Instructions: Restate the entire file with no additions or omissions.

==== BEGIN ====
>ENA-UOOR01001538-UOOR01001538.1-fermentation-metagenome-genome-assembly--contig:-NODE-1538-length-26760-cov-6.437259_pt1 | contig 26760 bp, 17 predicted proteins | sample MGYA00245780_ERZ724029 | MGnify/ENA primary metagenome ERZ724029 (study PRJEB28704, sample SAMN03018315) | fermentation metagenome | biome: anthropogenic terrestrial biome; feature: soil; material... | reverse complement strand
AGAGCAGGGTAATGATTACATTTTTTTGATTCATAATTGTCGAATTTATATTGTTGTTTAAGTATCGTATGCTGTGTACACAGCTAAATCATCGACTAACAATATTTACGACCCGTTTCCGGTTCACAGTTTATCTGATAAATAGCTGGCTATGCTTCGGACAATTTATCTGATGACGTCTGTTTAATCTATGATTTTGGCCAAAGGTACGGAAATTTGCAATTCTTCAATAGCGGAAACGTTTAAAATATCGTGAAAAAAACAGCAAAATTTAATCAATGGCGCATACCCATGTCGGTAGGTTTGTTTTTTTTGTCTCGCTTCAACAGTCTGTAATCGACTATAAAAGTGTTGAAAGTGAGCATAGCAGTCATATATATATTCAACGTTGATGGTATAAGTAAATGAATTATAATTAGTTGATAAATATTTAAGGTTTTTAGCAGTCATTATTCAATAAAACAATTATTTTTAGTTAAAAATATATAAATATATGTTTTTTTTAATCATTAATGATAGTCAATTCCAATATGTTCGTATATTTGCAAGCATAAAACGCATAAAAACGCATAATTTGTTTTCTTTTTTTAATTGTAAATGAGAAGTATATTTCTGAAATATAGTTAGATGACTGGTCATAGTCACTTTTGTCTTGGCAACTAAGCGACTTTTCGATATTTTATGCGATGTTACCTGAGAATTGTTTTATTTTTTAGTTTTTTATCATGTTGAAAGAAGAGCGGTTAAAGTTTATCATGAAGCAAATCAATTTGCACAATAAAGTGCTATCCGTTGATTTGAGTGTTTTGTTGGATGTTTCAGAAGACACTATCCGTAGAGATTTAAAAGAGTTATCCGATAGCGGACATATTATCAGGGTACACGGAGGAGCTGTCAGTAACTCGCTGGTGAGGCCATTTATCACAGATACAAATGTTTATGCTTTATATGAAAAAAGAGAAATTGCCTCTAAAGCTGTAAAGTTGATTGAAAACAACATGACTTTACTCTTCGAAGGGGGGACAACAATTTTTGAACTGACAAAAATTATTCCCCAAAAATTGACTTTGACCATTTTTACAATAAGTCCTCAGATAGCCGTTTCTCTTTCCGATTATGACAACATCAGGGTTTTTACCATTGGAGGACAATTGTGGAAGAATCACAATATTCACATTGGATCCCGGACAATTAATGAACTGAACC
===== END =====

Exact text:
>ENA-UOOR01001538-UOOR01001538.1-fermentation-metagenome-genome-assembly--contig:-NODE-1538-length-26760-cov-6.437259_pt1 | contig 26760 bp, 17 predicted proteins | sample MGYA00245780_ERZ724029 | MGnify/ENA primary metagenome ERZ724029 (study PRJEB28704, sample SAMN03018315) | fermentation metagenome | biome: anthropogenic terrestrial biome; feature: soil; material... | reverse complement strand
AGAGCAGGGTAATGATTACATTTTTTTGATTCATAATTGTCGAATTTATATTGTTGTTTAAGTATCGTATGCTGTGTACACAGCTAAATCATCGACTAACAATATTTACGACCCGTTTCCGGTTCACAGTTTATCTGATAAATAGCTGGCTATGCTTCGGACAATTTATCTGATGACGTCTGTTTAATCTATGATTTTGGCCAAAGGTACGGAAATTTGCAATTCTTCAATAGCGGAAACGTTTAAAATATCGTGAAAAAAACAGCAAAATTTAATCAATGGCGCATACCCATGTCGGTAGGTTTGTTTTTTTTGTCTCGCTTCAACAGTCTGTAATCGACTATAAAAGTGTTGAAAGTGAGCATAGCAGTCATATATATATTCAACGTTGATGGTATAAGTAAATGAATTATAATTAGTTGATAAATATTTAAGGTTTTTAGCAGTCATTATTCAATAAAACAATTATTTTTAGTTAAAAATATATAAATATATGTTTTTTTTAATCATTAATGATAGTCAATTCCAATATGTTCGTATATTTGCAAGCATAAAACGCATAAAAACGCATAATTTGTTTTCTTTTTTTAATTGTAAATGAGAAGTATATTTCTGAAATATAGTTAGATGACTGGTCATAGTCACTTTTGTCTTGGCAACTAAGCGACTTTTCGATATTTTATGCGATGTTACCTGAGAATTGTTTTATTTTTTAGTTTTTTATCATGTTGAAAGAAGAGCGGTTAAAGTTTATCATGAAGCAAATCAATTTGCACAATAAAGTGCTATCCGTTGATTTGAGTGTTTTGTTGGATGTTTCAGAAGACACTATCCGTAGAGATTTAAAAGAGTTATCCGATAGCGGACATATTATCAGGGTACACGGAGGAGCTGTCAGTAACTCGCTGGTGAGGCCATTTATCACAGATACAAATGTTTATGCTTTATATGAAAAAAGAGAAATTGCCTCTAAAGCTGTAAAGTTGATTGAAAACAACATGACTTTACTCTTCGAAGGGGGGACAACAATTTTTGAACTGACAAAAATTATTCCCCAAAAATTGACTTTGACCATTTTTACAATAAGTCCTCAGATAGCCGTTTCTCTTTCCGATTATGACAACATCAGGGTTTTTACCATTGGAGGACAATTGTGGAAGAATCACAATATTCACATTGGATCCCGGACAATTAATGAACTGAACC